Foodie wisdom: 10 Portuguese sayings inspired in food – Part I
Do you know when to use the expression ‘ate like an abbot’? Or why you should not ‘swallow frogs’ or ‘cry over spilt milk’? Here’s the meaning of very typical Portuguese expressions around food.
We, Portuguese, confess: we are addicted to good food and popular sayings! Believe it when we say that there’s a popular expression or a saying applied to any situation. Do not believe it? Take note:
- Have the knife and cheese on your hand: When someone has everything he needs to solve something, to have an advantage.
- Swap garlic for pears: Getting confused, confuse something similar.
- Bread bread, cheese cheese: When something is very clear, without any doubt.
- Head of old garlic: Distracted person. Expression similar to “(Someone) with their head in the clouds”.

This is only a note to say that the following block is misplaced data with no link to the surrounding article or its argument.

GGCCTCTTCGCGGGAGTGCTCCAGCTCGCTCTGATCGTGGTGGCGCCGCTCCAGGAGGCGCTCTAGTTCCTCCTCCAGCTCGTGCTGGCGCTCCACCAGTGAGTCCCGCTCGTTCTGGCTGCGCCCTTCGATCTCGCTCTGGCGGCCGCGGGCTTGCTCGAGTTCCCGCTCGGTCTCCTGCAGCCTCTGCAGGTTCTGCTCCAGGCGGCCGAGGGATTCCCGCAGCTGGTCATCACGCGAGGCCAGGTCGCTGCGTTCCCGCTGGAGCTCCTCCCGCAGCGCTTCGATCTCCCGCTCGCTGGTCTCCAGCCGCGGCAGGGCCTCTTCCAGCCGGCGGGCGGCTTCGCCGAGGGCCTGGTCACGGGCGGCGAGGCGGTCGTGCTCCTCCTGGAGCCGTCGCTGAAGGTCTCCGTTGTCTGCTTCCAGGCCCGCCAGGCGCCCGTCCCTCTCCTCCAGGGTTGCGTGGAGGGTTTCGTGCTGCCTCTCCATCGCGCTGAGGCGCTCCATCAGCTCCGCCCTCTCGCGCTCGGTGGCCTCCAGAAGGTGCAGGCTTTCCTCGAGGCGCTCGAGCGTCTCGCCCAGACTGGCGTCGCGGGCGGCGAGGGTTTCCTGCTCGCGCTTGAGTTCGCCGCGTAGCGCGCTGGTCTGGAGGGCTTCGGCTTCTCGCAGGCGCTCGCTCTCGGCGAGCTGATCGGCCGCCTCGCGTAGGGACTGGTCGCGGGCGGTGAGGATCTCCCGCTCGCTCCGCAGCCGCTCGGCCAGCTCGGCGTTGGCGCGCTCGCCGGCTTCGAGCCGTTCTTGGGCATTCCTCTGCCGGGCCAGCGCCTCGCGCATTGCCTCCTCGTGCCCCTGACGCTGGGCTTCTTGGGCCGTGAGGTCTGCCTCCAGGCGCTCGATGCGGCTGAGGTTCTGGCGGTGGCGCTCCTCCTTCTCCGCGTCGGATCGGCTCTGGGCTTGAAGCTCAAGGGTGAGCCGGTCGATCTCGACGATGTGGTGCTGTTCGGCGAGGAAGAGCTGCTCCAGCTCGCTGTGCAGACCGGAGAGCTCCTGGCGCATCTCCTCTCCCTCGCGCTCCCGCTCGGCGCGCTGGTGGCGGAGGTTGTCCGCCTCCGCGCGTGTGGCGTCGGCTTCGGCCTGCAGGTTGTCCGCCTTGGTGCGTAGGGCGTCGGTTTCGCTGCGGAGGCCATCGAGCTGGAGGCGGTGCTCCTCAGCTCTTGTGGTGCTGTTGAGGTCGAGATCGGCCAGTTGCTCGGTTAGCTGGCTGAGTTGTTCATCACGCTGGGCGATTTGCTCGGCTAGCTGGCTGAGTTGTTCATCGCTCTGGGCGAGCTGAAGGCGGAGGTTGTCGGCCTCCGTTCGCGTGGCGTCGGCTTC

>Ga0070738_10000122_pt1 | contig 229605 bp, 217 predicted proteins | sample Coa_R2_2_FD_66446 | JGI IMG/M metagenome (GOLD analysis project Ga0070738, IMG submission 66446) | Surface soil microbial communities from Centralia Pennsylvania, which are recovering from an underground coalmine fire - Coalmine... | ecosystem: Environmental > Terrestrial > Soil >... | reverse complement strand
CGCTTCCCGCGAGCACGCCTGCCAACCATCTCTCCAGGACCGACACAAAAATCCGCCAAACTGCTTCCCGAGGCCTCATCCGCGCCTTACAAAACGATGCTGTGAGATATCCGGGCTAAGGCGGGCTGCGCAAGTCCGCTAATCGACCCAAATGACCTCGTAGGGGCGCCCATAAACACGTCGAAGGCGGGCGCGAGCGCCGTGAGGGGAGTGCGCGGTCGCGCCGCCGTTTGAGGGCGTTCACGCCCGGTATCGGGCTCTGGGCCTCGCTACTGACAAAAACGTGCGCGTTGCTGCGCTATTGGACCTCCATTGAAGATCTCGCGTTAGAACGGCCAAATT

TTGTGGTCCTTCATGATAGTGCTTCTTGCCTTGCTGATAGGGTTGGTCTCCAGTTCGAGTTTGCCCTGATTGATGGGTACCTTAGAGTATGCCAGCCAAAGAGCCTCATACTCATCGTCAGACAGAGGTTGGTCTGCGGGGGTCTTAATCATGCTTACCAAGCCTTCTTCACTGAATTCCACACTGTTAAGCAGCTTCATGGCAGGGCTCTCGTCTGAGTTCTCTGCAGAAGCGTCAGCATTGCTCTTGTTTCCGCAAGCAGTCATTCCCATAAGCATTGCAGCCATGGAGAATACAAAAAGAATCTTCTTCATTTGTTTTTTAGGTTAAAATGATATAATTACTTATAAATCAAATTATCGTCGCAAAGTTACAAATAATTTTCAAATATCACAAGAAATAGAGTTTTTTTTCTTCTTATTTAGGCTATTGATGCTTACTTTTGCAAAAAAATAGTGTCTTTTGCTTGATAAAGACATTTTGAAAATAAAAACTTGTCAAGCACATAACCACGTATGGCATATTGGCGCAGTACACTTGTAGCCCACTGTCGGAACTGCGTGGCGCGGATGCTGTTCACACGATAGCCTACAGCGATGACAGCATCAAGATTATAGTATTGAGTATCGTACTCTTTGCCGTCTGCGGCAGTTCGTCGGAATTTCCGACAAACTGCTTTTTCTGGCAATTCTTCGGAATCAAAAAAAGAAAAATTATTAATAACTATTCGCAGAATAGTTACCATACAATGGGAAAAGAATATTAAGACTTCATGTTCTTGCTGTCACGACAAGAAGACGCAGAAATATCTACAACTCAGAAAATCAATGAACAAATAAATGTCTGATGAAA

- Eat like an abbot: Eating too much, be satisfied with a meal. Expression similar to “Eat like a king”.
- Crying over spilt milk: Whining for something that has no solution.
- Swallow frogs: To do something upset, against the will. Equivalent to “Bite the bullet”.
- To be with olive oils: Being annoyed or upset about something. Equivalent to “Get your knickers in a twist” or “Get your panties in a bunch”.
- Done to the steak: You’re screwed up. Equivalent to “be in a pickle”.
- Many years turning chickens: Have much experience. Equivalent to “This isn’t my first rodeo”.